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Ori Brafman and Judah Pollack on “The Five Rules of Chaos”

Chaos ImperativeIn The Chaos Imperative: How Chance and Disruption Increase Innovation Effectiveness and Success, Ori Brafman and Judah Pollack suggest that there are five rules that “apply across groups and organizations, whether you’re trying to change a multimillion-member organization like the military, attempting to transform a start-up company, or hoping to make a difference in a school system.”

Here they are, with my comments indicated:

Rule 1: Avoid the Seductive Lure of Data and Measurements
Comments: With all due respect to the value of quants, data are a means rather than an ultimate objective. Also, it is imperative to create a context for data.

Rule 2: Remember, It’s Called Organized Chaos
Comment: Although results cannot be predicted, creating chaos must serve a specific purpose.

Rule 3: Make White Space Productive
Comments: In a word, leverage white space. The ROI need not be measured in terms of dollars or hours. It may be most appropriate to measure it in terms of increased understanding.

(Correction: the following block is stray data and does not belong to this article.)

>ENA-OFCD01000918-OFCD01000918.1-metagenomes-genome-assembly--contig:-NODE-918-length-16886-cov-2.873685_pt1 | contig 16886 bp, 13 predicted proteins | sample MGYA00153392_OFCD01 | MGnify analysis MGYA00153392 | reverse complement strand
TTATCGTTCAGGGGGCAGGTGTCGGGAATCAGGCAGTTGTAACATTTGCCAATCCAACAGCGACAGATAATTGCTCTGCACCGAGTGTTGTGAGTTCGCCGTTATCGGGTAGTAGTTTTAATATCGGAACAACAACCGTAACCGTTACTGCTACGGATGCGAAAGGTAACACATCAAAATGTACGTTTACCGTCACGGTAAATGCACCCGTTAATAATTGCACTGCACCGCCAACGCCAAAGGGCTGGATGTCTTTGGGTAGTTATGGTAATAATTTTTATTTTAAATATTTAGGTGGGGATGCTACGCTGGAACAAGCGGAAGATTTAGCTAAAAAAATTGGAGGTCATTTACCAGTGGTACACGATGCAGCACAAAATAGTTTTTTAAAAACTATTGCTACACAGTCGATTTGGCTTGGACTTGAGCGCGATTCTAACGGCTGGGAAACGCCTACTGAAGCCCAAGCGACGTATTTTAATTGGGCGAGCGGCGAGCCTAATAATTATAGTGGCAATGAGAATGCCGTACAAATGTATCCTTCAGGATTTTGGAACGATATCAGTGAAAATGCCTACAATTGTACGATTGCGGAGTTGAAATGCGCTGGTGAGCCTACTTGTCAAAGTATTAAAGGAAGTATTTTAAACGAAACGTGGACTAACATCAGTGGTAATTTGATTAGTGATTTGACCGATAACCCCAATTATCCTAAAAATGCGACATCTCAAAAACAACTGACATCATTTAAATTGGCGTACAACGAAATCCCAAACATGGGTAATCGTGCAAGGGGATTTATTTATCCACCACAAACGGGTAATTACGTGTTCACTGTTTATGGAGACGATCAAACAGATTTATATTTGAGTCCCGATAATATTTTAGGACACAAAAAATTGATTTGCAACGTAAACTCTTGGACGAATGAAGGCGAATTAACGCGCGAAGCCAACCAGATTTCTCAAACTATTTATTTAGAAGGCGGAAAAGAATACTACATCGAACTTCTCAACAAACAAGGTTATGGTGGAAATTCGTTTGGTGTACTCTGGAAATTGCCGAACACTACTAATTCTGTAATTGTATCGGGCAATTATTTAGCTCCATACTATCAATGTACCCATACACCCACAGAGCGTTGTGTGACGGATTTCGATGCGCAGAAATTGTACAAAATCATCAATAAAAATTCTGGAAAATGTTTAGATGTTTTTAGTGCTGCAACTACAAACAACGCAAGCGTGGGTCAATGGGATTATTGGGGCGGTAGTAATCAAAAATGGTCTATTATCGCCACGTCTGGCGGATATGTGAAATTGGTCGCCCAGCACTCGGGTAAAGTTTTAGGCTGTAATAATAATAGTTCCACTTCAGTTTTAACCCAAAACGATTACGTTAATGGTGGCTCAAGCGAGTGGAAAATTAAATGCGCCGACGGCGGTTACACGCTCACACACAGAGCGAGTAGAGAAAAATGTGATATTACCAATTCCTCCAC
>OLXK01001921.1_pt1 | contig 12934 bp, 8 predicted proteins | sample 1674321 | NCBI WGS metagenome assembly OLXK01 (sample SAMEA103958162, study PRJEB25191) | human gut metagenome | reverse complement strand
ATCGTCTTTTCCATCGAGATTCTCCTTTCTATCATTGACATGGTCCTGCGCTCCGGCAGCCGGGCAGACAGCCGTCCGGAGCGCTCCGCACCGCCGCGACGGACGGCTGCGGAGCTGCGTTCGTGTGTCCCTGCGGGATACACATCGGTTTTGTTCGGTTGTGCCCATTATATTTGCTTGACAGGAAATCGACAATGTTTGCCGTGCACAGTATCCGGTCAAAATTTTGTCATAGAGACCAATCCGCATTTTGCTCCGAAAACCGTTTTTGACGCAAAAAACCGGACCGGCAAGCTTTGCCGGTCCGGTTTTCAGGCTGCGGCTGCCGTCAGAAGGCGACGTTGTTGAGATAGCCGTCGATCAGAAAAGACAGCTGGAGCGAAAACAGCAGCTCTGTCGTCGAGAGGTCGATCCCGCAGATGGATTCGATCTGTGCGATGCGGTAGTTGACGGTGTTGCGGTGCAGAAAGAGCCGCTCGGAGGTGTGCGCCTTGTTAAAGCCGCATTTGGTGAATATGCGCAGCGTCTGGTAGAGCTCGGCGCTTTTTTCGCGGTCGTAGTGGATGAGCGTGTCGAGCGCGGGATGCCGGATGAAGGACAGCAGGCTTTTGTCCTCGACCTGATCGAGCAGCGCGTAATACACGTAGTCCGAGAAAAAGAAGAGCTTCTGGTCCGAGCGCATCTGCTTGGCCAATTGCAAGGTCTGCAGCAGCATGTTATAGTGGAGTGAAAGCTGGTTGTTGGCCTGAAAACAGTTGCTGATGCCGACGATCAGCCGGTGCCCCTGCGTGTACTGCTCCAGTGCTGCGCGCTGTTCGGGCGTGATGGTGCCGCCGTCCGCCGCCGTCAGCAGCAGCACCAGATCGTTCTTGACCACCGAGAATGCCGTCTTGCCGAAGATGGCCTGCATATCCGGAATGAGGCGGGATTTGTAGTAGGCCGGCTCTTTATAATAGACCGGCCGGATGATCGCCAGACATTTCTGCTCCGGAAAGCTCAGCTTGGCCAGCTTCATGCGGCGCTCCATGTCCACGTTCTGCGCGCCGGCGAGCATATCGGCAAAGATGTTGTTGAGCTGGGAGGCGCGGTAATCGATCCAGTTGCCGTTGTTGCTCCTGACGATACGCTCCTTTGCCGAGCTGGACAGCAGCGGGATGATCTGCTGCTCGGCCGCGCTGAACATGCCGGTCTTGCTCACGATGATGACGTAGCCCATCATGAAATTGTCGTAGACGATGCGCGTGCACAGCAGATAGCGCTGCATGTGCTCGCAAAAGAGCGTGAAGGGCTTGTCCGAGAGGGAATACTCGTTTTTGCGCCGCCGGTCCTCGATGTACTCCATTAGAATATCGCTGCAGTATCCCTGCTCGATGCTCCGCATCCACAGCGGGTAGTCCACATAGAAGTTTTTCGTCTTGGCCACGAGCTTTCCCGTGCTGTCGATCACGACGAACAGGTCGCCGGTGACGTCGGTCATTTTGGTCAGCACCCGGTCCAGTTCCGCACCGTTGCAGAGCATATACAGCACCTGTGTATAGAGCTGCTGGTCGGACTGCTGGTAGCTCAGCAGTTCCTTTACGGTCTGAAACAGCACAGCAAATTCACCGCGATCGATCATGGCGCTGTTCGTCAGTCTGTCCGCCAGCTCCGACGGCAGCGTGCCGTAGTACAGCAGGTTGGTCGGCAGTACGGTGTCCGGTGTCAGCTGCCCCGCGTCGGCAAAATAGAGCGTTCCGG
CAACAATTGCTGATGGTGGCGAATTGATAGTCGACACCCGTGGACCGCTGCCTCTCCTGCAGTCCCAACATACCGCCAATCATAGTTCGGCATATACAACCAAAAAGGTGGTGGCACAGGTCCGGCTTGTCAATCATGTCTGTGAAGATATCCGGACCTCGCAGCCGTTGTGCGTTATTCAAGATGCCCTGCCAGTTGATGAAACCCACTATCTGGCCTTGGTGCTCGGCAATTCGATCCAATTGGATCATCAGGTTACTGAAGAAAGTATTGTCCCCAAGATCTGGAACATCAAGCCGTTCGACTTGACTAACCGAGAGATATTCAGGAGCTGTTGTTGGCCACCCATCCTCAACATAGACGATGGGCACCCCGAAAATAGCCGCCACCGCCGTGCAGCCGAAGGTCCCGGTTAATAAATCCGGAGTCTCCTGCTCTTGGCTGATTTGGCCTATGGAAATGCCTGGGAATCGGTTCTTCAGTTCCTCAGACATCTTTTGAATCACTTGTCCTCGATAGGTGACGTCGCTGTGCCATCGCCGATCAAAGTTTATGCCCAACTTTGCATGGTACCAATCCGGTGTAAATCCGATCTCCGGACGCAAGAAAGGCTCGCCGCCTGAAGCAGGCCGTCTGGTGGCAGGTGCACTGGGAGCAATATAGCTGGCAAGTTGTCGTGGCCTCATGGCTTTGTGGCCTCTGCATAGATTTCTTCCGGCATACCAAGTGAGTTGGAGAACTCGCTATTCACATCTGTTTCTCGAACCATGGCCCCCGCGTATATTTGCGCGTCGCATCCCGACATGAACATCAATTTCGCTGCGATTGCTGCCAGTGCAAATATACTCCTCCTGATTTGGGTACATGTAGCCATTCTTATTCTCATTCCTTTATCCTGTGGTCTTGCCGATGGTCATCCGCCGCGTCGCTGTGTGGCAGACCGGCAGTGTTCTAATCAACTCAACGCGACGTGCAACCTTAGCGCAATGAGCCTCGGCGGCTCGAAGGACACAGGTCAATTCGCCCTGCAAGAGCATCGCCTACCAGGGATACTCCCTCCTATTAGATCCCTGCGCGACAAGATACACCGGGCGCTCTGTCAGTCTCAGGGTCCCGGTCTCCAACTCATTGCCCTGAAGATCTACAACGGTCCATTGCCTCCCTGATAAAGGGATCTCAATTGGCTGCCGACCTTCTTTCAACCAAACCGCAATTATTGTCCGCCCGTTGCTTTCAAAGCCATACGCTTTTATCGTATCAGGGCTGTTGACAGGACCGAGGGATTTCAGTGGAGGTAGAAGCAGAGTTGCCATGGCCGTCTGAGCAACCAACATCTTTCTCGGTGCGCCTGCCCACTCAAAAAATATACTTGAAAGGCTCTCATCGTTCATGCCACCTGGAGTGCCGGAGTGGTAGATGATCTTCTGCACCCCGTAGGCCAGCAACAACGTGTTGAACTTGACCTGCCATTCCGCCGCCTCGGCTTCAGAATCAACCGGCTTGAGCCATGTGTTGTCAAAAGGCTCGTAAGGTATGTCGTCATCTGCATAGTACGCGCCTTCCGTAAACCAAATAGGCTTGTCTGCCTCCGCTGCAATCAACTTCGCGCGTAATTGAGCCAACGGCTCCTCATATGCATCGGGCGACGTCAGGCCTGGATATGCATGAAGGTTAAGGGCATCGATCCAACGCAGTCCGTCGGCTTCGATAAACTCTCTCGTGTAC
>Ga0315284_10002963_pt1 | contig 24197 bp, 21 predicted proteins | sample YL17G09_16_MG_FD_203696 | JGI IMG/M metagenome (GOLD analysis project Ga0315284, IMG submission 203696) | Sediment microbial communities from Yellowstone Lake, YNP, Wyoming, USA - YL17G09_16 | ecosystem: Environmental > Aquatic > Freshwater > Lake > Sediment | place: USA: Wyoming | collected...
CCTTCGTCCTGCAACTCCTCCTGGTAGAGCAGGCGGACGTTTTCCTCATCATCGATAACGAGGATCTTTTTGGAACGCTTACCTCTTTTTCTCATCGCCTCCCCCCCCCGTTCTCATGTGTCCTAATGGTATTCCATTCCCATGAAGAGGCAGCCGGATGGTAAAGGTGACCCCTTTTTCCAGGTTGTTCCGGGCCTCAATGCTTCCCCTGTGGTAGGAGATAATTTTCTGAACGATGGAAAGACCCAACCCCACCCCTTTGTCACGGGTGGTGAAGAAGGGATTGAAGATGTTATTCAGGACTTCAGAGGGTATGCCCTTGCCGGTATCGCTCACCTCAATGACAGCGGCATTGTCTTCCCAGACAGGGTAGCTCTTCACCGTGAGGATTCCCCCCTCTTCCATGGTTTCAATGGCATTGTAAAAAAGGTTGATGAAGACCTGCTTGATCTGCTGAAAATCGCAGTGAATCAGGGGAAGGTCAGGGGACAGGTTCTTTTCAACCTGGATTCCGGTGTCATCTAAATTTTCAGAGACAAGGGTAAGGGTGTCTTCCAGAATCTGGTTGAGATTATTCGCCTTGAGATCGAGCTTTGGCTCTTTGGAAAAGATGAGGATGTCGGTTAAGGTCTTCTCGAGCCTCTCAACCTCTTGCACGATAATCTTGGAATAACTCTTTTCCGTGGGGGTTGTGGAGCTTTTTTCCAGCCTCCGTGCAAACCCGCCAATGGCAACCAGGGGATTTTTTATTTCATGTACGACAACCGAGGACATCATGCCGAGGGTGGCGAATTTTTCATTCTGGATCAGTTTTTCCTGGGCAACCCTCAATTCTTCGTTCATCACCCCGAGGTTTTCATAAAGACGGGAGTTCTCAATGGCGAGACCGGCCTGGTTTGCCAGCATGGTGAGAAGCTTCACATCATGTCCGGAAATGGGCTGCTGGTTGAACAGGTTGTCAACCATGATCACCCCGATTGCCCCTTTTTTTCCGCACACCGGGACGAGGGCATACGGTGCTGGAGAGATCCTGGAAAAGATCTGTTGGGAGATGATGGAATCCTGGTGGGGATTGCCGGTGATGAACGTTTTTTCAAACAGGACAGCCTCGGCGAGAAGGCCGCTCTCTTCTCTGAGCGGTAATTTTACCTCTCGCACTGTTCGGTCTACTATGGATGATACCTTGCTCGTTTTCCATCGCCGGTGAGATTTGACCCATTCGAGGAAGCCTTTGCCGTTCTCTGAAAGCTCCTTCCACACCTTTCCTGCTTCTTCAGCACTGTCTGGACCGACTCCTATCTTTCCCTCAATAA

o Employ white space judiciously
o Consider how much is too much
o Move!
o Create a micro white space

Rule 4: Embrace Unusual Suspects
Comments: As Brafman and Pollack point out, “unusual suspects” are generally viewed as iconoclasts, outliers, mavericks, oddballs, etc. and many people call them “troublemakers.” In the culture of the most innovative companies, tolerating their eccentricities and idiosyncrasies are seen as a small price to pay for their contributions to breakthrough concepts.

o Is this person really unusual?
o Are you confusing unusual with crazy?
o Are you missing an unusual suspect who is already inside the organization?

Rule 5: Organize Serendipity
Comment: Long ago, a French Romantic poet (I think it was Baudelaire) was asked to explain how to write a poem. He paused to think about it, then responded, “Draw a birdcage and leave the door open. Then wait and wait and wait and wait. Finally, if you are very lucky, a bird will fly in. Then erase the cage.”

I also highly recommend Ori Brafman’s previously published books:

Click: The Magic of Instant Connections, with Rom Brafman
Sway: The Irresistible Pull of Irrational Behavior, again with his brother Rom
The Starfish and the Spider: The Unstoppable Power of Leaderless Organizations, with Rod A. Beckstrom

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